Arooj Aftab‘s compositions are like listening to a soundscape of Pakistan. She was born in Pakistan and currently resides in Brooklyn.
It was evident that Aftab had a special talent for merging the poetry and euphoria of Pakistani Qawwali and Sufi styles and modern, interpretive riffs from rock, classical and jazz.
On 2018’s Siren Islands, she sings and plays all the guitars and synthesizers, each recorded live with liberal use of loop pedals, resulting in a beautiful ambient-like swirl of sounds that take you to a faraway dreamland.
For her third album, she intended to make a bunch of high-energy dance songs. But after losing her younger brother, she was mourning and needed to change her music significantly.
She reached for the Urdu ghazals. The closest thing South Asia has to the blues, the ghazal is a musical form steeped in loss and longing. And when listening to Arooj Aftab’s 2021 album Vulture Prince, the mournful notes are easily detected. The yearning of the ghazal is fused with minimal compositions that draw from both jazz, Hindustani classical and folk music.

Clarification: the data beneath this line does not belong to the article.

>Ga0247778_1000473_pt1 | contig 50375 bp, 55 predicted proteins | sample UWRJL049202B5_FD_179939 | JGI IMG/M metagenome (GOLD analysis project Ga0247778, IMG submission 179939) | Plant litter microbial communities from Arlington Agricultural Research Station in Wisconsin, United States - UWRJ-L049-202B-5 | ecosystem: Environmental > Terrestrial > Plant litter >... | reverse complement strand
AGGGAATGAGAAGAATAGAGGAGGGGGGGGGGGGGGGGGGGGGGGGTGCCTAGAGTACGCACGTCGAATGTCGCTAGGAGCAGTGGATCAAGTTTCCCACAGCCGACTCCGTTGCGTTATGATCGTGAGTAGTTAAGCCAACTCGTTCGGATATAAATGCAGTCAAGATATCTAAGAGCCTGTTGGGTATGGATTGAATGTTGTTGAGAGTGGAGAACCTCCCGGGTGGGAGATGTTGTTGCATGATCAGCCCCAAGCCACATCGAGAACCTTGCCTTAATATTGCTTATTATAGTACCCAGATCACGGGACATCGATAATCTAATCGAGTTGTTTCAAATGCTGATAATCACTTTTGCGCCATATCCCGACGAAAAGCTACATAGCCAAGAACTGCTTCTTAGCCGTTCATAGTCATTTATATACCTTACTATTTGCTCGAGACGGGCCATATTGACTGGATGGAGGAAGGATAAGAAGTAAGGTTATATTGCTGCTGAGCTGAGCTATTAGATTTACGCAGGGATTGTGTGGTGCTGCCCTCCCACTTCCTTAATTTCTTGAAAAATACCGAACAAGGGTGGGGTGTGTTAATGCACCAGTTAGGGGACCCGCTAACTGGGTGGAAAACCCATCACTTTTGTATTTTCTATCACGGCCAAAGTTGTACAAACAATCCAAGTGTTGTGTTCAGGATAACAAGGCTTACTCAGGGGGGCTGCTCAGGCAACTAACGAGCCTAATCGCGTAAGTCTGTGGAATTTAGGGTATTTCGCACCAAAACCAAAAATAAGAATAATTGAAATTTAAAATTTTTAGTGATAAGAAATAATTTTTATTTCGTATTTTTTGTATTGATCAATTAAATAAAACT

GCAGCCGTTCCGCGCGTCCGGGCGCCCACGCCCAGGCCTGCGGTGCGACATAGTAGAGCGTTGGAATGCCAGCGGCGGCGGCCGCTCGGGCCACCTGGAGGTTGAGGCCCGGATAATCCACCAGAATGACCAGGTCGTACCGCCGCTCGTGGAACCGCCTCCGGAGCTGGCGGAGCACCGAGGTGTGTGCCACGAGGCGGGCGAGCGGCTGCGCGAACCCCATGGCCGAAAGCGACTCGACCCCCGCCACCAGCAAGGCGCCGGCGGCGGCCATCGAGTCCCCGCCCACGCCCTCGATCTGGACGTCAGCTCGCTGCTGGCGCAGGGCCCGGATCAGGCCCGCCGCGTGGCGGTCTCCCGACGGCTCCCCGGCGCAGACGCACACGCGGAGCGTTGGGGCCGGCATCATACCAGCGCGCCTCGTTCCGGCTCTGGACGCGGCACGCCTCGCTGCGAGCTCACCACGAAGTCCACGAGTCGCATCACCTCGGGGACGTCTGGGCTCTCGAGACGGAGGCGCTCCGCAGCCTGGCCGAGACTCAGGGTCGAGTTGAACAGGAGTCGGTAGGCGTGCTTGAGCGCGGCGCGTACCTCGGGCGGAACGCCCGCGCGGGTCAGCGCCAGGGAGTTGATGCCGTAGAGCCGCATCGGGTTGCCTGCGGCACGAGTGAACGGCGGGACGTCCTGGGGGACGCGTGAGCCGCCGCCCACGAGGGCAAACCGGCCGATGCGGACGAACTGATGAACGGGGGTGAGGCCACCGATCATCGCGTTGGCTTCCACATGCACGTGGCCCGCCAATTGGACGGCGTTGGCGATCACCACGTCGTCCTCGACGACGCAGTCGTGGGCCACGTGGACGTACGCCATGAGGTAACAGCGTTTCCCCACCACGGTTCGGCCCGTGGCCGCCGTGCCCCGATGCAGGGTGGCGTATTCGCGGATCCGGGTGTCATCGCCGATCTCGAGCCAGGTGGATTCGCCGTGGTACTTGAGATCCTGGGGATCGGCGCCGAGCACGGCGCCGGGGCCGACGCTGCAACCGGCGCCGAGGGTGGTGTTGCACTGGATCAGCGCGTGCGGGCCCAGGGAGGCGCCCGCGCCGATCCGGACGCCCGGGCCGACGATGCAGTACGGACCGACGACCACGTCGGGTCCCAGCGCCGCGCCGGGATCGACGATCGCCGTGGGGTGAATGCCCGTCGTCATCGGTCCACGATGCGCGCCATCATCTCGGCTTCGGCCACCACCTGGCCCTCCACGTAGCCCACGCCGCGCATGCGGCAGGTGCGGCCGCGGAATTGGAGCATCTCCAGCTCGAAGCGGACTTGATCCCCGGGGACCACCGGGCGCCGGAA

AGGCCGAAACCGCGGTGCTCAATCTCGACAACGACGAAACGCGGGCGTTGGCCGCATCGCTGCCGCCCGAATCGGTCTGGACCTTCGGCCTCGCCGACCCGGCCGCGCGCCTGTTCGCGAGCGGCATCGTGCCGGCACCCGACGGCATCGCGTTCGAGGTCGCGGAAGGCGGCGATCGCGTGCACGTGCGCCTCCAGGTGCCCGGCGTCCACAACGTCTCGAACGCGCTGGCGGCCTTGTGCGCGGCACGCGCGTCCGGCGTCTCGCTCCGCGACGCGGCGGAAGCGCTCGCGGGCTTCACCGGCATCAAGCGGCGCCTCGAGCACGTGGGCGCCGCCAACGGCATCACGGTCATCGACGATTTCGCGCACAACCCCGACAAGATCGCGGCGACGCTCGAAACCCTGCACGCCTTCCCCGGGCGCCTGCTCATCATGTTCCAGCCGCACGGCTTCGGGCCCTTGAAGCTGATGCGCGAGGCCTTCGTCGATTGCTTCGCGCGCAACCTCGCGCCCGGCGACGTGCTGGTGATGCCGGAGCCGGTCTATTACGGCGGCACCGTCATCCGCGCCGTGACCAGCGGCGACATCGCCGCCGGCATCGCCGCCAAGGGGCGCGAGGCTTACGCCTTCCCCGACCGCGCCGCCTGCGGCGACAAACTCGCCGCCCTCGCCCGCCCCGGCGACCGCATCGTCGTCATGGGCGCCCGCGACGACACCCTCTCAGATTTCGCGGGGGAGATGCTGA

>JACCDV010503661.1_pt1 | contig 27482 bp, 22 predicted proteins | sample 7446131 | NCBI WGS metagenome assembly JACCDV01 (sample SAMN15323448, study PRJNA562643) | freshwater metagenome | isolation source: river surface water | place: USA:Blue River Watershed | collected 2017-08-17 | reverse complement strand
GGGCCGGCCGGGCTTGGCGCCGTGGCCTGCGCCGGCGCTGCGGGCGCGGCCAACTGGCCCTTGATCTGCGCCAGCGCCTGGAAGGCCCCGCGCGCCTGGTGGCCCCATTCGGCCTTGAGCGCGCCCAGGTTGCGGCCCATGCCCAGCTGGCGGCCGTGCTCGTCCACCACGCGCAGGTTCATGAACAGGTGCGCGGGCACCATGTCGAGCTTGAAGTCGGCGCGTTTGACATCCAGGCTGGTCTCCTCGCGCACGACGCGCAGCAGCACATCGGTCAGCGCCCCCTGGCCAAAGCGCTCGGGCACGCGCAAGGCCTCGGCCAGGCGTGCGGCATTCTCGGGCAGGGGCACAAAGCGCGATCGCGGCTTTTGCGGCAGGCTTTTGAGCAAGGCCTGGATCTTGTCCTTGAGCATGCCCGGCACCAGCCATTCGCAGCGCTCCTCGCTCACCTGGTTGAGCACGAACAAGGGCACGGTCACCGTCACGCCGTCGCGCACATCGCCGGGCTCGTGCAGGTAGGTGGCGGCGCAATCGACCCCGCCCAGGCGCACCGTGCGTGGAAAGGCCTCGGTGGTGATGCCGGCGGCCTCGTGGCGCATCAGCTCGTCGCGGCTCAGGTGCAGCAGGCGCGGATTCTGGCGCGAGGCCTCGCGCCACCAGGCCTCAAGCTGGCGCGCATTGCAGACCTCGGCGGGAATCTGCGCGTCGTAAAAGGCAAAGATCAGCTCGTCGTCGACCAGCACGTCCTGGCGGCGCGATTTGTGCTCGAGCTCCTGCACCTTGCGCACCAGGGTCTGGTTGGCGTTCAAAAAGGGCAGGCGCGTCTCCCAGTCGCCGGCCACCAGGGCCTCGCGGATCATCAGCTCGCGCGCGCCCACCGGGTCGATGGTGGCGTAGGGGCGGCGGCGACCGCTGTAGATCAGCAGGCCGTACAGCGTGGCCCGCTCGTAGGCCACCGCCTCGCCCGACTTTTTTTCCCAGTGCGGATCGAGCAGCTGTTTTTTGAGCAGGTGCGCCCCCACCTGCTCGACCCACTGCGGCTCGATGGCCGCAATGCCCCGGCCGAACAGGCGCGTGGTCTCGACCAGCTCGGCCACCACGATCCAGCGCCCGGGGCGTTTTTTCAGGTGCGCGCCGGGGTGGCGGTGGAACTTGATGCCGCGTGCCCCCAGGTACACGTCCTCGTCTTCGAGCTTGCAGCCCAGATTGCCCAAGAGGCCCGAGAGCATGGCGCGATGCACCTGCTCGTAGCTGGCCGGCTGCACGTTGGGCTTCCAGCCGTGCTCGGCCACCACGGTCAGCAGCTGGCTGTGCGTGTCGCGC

This has earned her two nominations at the GRAMMYs, for ‘Best new artist’ and ‘Best global music performance’.
Arooj Aftab has put together a star-studded live band for her first performance at Roskilde Festival, consisting of Shahzad Ismaily on bass, Greg Fox on drums, Maeve Gilchrist on harp and Gyan Riley on guitar.
Greg Fox was an artist-in-residence at Roskilde Festival in 2016. The former Lithurgy drummer played three concerts with three different projects. For one of them he brought along Shahzad Ismaily who is also known for collaboration with the likes of Marc Ribot. Expect some masterly bass playing for this occasion as well! Gyan Riley, the son of minimalist composer Terry Riley, is also on board in this band, as is Scottish harp player Maeve Gilchrist. All them will ensure a solid backing for Arooj Aftab’s beautiful songs!